Learning from great storytellers makes us better open leaders—as long as we understand what these roles have in common.
People are natural storytellers. From the moment we learn to speak, we use stories to communicate and to express our needs and desires. Great storytelling happens when the person telling the story is emotionally involved in the story itself—passionate about the narrative and interested in listeners’ responses.
Great leaders mirror those dispositions. They are passionate, and they care about the response of people they are leading.
Here are three more similarities between great storytelling and great leadership.
Understanding your audience
An author must understand her audience’s motivations and values. This is important to constructing a narrative that resonates with them. The same is true of leadership. This is how leaders build and sell a strategy their staff can get behind.
Learning to understand an audience is about understanding the social context in which the audience is sitting. We are influenced by our surroundings, our friends, our education, our political involvements. These understandings (or social and cultural norms) make up an audience’s “master narrative.” A master narrative is simply a meta story that connects many other stories together. An example might be “the American Dream.”
Suppose we understand our audiences only to realize later that we’ve made a mistake. Audiences will remember a story, and leaders will gain traction for a vision, only if the audience is truly understood.
Paint a clear picture for a better world
Those who understand the social and cultural norms that drive their audiences will be more innovative. They will develop stories and strategies that either reinforce or propose an alternative to predominant master narratives. For example, actively advocating for diversity and inclusion reinforces our community’s master narrative that anyone can contribute to creating a more open world. We can also reinforce this narrative through postings that request the time and skills of editors, designers, writers, marketers and other non-developer jobs in open source projects. This is a counter narrative to an unfortunate master narrative that contends “only developers are involved in open source.”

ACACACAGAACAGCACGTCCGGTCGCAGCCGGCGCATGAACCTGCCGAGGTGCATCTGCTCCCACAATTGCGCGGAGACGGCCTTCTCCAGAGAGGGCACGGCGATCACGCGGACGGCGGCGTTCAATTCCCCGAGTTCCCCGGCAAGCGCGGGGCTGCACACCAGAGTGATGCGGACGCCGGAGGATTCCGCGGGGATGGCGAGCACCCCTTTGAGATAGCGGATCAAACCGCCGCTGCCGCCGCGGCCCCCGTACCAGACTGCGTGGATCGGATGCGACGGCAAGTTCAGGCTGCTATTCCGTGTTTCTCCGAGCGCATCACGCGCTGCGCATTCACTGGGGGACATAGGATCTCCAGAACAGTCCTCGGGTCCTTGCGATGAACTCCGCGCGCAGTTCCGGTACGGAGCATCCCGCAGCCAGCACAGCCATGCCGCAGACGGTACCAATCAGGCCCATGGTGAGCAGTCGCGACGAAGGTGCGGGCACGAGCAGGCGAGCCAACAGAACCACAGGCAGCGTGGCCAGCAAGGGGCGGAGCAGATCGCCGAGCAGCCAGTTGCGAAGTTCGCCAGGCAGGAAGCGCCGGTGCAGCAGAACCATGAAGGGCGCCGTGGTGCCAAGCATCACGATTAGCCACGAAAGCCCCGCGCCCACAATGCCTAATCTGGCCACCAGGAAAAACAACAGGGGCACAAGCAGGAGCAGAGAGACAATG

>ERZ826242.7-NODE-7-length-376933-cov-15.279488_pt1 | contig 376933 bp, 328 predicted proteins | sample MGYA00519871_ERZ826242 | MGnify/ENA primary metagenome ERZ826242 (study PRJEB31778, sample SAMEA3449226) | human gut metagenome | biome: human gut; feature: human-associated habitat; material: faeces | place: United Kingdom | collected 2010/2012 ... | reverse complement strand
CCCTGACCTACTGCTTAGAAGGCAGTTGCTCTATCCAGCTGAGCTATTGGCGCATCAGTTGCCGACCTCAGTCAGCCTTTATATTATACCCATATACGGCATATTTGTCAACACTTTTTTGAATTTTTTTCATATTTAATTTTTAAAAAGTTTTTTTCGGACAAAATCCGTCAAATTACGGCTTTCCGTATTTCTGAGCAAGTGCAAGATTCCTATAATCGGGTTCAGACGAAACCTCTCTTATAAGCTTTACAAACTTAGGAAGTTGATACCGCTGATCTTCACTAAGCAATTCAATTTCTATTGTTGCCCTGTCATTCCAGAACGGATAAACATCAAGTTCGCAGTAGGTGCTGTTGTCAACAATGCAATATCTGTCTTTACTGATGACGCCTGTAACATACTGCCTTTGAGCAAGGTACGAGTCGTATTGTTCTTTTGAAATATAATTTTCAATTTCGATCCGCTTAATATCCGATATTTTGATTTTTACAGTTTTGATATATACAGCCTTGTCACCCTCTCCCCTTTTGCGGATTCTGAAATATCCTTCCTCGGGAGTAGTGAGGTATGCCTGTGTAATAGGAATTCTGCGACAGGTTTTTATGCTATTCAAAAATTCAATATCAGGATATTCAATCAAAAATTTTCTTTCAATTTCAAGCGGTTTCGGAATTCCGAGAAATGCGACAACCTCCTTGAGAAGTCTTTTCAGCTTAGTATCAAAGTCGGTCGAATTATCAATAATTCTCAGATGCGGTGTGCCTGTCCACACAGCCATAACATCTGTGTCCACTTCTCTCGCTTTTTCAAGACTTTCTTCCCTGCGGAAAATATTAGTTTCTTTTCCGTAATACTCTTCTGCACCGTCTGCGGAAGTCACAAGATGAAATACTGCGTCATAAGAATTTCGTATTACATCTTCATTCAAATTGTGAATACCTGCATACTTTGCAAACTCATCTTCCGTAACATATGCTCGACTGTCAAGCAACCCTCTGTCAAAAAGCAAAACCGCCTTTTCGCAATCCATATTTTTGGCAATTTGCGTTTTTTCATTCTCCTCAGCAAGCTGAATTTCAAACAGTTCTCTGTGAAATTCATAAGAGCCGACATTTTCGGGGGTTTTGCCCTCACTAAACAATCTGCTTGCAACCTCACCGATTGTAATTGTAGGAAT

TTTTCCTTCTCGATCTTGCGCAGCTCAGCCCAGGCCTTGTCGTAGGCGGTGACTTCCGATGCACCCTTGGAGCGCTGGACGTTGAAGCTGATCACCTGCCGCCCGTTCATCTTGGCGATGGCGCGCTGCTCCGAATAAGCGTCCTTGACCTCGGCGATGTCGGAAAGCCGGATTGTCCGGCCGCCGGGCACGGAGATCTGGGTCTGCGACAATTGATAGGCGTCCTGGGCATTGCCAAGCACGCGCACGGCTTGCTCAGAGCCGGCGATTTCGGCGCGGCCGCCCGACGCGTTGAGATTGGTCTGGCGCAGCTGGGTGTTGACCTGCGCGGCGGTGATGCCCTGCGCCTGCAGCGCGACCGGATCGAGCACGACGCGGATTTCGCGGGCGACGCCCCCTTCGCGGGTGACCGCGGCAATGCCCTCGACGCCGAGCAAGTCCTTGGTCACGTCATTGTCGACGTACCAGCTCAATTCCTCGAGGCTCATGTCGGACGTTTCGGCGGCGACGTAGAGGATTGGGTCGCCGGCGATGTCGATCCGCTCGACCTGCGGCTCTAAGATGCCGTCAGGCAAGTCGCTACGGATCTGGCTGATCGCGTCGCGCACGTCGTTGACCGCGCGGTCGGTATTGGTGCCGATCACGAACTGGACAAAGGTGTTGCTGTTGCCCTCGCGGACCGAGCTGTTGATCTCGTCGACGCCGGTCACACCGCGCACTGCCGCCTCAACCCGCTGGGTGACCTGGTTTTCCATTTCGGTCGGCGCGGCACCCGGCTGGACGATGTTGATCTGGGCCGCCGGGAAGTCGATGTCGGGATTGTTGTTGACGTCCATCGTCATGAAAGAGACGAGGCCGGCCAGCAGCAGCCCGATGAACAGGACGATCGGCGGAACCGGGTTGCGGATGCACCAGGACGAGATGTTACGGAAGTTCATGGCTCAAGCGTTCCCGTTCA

Beyond reinforcing the master narratives of their audiences, both storytellers and leaders need to use inclusive and descriptive language. Simplifying and describing a vision and telling a sitting-on-the-edge-of-your-seat story are identical in that they should evoke a desire to find out what happens next. What’s a vision if no one is interested in implementing it? And what’s a story that no one is interested in finishing?
Exhibit courage and confidence
A great story is one that stays in our hearts and minds forever. It is one people retell over and over again, one that spreads a feeling of interconnectedness. Having that kind of emotional attachment to a story means a storyteller was able to describe something real. Something raw. He or she put forth both characters and conflict that connected with the audience in a visceral way.
Leaders are the same. They connect with people as human beings. They dare to put themselves on the line and take risks to connect with their audience, followers, or staff.
A great leader, like a great storyteller, has to be courageous, bold and confident.
Originally posted on Opensource.com. Special thanks to Tsering Lama, who has taught me a bunch of stuff about storytelling.